A union-backed march to make private-sector health care providers pay dramatically higher minimum wages in nine cities in Los Angeles County got pushback last week in the cities of Los Angeles and Downey.
A hospital-financed referendum campaign said Aug. 10 that it gathered twice as many signatures as it needed to force those two cities to freeze their recently passed health care minimum wage hikes and hold a public vote on the matter.
Assuming enough of those signatures are ratified, a public vote would be held, but probably not until 2024, because it is too late to qualify for this fall’s elections and special elections that would be held next year are expensive, the campaign organizers said. That would give health care providers time to mount a counteroffensive and, at the least, give them a long respite from paying the higher wages. Otherwise, they were looking at paying as much as 67% more in minimum wages as soon as next month.
At issue is a campaign by the Service Employees International Union – Health Care Workers West to lobby nine local cities to make private-sector — but not public-sector — health care providers pay a minimum wage of $25 an hour, up from the current $15.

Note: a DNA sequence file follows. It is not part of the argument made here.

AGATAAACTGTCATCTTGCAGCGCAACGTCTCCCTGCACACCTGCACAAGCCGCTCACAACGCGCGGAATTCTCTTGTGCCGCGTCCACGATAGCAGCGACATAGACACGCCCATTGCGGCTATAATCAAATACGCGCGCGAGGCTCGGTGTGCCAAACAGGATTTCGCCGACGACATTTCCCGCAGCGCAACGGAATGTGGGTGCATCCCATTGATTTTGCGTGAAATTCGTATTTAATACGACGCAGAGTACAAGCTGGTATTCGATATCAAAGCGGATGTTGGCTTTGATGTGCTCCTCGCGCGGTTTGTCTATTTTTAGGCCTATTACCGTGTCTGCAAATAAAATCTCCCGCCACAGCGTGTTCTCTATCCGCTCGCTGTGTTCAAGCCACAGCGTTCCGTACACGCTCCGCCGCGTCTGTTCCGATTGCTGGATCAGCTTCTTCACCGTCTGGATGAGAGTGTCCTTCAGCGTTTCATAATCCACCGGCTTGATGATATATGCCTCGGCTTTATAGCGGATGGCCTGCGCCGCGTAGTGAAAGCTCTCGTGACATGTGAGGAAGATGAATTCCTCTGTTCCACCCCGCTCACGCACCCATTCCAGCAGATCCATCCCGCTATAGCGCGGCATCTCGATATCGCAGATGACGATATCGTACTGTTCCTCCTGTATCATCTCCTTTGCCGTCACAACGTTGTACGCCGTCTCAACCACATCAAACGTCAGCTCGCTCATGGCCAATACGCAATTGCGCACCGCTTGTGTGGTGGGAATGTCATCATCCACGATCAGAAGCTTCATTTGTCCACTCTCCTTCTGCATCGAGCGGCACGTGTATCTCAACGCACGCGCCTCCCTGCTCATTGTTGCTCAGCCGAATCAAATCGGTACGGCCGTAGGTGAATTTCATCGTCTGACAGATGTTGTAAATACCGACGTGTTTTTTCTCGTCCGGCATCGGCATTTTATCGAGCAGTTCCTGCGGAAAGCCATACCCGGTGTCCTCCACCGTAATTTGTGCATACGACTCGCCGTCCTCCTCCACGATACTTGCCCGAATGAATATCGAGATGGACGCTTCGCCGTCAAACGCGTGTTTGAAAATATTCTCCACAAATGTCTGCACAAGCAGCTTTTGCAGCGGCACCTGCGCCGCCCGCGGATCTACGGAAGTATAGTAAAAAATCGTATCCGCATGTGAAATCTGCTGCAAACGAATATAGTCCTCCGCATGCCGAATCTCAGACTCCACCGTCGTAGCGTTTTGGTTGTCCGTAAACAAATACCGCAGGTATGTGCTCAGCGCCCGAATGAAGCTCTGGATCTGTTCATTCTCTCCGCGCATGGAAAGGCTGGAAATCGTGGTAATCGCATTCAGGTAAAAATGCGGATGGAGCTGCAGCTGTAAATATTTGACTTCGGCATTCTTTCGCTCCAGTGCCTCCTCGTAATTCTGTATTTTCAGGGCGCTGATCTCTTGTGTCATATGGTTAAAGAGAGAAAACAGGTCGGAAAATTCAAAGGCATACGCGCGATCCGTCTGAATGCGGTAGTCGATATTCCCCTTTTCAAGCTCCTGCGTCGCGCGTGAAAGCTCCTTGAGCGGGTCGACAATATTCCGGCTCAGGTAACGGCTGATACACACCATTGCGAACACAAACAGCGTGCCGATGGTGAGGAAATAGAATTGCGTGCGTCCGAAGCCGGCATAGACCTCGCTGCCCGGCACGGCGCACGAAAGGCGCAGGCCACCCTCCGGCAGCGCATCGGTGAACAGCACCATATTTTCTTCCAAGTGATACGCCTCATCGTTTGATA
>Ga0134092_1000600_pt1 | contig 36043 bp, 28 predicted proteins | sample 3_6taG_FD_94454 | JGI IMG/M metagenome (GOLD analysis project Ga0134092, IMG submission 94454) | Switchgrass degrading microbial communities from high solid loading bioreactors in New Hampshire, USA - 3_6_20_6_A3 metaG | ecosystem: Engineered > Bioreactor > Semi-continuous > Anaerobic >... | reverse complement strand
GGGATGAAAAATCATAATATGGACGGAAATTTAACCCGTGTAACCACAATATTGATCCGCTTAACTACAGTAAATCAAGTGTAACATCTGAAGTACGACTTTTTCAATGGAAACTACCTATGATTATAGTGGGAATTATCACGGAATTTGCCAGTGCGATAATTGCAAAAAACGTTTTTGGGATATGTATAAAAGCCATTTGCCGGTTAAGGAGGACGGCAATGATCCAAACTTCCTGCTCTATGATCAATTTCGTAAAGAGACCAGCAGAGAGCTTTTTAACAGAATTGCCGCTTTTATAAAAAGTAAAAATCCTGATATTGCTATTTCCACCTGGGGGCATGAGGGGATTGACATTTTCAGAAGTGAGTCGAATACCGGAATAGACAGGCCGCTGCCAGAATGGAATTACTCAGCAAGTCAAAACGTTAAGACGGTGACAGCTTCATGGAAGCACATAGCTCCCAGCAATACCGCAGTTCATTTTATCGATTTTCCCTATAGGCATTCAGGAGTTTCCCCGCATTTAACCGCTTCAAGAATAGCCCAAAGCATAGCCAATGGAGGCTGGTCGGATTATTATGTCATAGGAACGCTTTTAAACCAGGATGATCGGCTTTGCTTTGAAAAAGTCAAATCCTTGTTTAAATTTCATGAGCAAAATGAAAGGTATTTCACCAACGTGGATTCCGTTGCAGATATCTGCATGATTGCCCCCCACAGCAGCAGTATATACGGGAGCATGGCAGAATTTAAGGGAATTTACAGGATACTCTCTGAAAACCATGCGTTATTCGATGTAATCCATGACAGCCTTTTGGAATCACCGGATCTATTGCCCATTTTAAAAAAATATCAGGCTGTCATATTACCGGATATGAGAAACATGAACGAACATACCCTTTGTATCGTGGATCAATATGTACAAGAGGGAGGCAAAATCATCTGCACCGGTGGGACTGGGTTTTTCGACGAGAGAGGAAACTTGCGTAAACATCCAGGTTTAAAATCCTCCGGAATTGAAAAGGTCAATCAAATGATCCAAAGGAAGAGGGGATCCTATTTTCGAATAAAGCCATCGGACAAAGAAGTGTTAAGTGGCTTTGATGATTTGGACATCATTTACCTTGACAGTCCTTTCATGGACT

The counteroffensive, funded mainly by the California Association of Hospitals and Health Systems, is alarmed at that high number. Since many health care facilities operate on thin profit margins and much, if not most, of their expenses are salaries, a big hike in minimum wages could be ruinous for some, they said.
When asked if some health care facilities in Long Beach realistically could be closed as a result of the minimum wage hikes, John Edmond, a spokesman for the Long Beach Area Chamber of Commerce, said: “Yes. Absolutely … That’s exactly what we’re worried about,” adding that hospitals and other providers are weakened and still recovering from Covid-related losses.
The chamber’s board voted to oppose the move to raise the health care minimum wage, but the Long Beach City Council earlier this month made a preliminary vote in favor and is expected to vote for it this week.
The SEIU-UHWW, which represents nearly 100,000 workers in California, claimed that health care workers need a significant boost after soldiering through the hazardous Covid years.